Tip 2: Add consent-gathering steps to customer touchpoints on your web properties.
To determine when and where to ask for consent, you could start by making a list of where and how data is collected on your web properties. Next, make note of how each data point is used. You are likely to see themes or clusters form around areas in the user journey such as when a visitor first lands on your site or during your checkout process. These clusters become good checkpoints to stop to ask for visitor consent to proceed. A few natural places to consider include the first page a user hits when they land on your site, signup forms, preference centers and the checkout process. Each site is unique, so look to add consent-gathering steps where it makes sense for your business.
Here are two common places you may consider getting consent:
You may also consider capturing and storing more robust consent information when someone hits the submit button. You may consider capturing information such as timestamp, IP address and the consent language the user saw when they opted in if you aren't already doing so.
Tip 3: Make your web properties GDPR-friendly for visitors who do not consent to use of their data.
In tip 2 we suggested you map out the data you are collecting and how it is used by your company. Now it's time to update your site functionality to stop collecting and processing personal data for visitors who wish to remain anonymous. Update your site functionality to only capture and process personal data for visitors who have given you express consent to do so.
Tip 4: Touch base with your EU contacts and customers to gain affirmative consent.
Now is a great opportunity to reach out to current contacts and customers in the EU to get affirmative consent that they still wish to get messages from your company. You should also confirm they agree to the ways you intend to continue using their data. It’s important that if you intend to continue marketing to EU subscribers beyond May 25, 2018, that you have a record of how they subscribed.
Check out our THRIVE course on how to set up a one-time reconsent conversation for EU contacts. (Available to Listrak Clients Only. If you don’t have a login to Thrive, reach out to your Account Manager or Support to get an access code.)
Tip 5: Get your internal processes, technology, and staff ready for GDPR Right to Know and Right to Be Forgotten requests.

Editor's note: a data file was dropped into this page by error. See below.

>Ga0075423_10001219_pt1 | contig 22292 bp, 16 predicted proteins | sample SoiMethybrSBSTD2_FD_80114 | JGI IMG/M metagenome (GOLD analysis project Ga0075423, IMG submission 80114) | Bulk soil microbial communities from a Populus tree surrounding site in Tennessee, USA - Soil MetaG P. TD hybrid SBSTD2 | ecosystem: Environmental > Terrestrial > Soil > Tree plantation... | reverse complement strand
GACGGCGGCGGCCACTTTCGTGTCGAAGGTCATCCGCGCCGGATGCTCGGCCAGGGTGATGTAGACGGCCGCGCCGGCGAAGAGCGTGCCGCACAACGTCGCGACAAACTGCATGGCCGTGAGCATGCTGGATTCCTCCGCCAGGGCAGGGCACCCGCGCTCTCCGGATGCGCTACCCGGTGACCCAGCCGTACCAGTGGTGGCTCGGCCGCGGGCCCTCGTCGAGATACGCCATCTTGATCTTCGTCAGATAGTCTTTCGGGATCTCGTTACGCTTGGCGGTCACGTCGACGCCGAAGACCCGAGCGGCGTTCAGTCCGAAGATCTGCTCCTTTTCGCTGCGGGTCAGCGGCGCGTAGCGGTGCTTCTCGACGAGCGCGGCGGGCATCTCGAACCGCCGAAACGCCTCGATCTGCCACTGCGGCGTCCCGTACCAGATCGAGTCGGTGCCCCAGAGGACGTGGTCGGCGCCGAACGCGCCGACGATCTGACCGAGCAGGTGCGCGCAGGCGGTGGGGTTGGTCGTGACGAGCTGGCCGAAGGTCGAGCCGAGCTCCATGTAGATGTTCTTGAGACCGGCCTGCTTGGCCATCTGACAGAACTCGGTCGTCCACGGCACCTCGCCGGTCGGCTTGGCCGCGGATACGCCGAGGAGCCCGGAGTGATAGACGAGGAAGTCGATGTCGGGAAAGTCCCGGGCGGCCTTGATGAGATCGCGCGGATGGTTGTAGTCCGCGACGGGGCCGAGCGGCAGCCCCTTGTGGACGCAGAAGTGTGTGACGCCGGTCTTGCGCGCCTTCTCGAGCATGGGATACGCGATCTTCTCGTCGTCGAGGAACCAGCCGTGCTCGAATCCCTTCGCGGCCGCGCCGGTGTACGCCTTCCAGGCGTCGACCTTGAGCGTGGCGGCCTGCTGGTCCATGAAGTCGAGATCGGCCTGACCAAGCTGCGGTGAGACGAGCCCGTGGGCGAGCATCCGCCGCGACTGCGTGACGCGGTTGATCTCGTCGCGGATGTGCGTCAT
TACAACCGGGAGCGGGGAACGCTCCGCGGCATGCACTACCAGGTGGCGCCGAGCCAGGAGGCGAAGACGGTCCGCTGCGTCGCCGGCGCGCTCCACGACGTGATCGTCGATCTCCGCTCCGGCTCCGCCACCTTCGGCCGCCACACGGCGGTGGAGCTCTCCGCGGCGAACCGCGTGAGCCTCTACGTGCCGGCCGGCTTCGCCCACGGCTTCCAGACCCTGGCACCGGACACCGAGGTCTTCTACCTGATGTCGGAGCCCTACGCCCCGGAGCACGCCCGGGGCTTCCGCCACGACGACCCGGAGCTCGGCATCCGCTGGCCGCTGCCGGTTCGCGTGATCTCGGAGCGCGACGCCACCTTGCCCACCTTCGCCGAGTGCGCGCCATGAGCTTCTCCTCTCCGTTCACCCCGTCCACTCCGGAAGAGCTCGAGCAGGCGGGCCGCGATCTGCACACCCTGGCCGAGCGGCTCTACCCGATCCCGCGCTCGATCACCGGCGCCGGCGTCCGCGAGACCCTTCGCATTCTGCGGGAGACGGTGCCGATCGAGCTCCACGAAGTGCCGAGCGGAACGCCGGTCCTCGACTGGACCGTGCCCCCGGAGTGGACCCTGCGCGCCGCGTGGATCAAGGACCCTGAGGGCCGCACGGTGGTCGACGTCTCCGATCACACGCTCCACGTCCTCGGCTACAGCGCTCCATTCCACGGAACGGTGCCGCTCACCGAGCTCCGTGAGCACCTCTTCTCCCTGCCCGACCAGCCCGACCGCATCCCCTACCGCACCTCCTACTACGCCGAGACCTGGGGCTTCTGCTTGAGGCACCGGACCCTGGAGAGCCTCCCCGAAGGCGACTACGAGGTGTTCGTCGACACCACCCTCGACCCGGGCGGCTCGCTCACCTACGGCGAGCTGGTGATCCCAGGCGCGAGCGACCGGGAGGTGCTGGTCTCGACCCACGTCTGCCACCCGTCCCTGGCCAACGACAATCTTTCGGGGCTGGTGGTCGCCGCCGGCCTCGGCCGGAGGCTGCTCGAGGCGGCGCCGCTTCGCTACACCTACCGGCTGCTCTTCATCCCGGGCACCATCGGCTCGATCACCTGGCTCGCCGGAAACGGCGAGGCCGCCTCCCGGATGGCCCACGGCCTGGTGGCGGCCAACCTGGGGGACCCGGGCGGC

Once you've put in the work to make your web properties and marketing GDPR complaint it's important you consider the role your own employees play in protecting personal data. Ensure everyone on your team with access to personal data understands their duties in protecting the privacy of your customers and contacts.
• Decide now how you will handle cases where a customer or contact asks to see a copy of their data.
• Decide now how you will handle cases where a customer or contact asks to have their data erased.
Ask yourself, “Who will take these requests?” “Who will validate the identities of the requesters?” “What steps will they take to validate the identity of the requesters?”
Also, consider whether or not you should build technology to automate the process of finding or erasing data.
Listrak has several processes and procedures in place to handle requests related to data access, data edits and data erasure. Check out our THRIVE course for instructions on where to submit data-related requests.
Taking the time to make sure your web properties and cross-channel marketing efforts are GDPR compliant is an opportunity to show your visitors, contacts, and customers that you care about their privacy and personal data. For help implementing some of these tips, check out our GDPR Course in Thrive now or contact your account manager.
If you have questions about GDPR, contact email@example.com.
Listrak does not provide legal advice, however, we feel it is important to provide details on how the European Union General Data Protection Regulation will affect your business. We advise you to consult with your company’s legal team for additional details.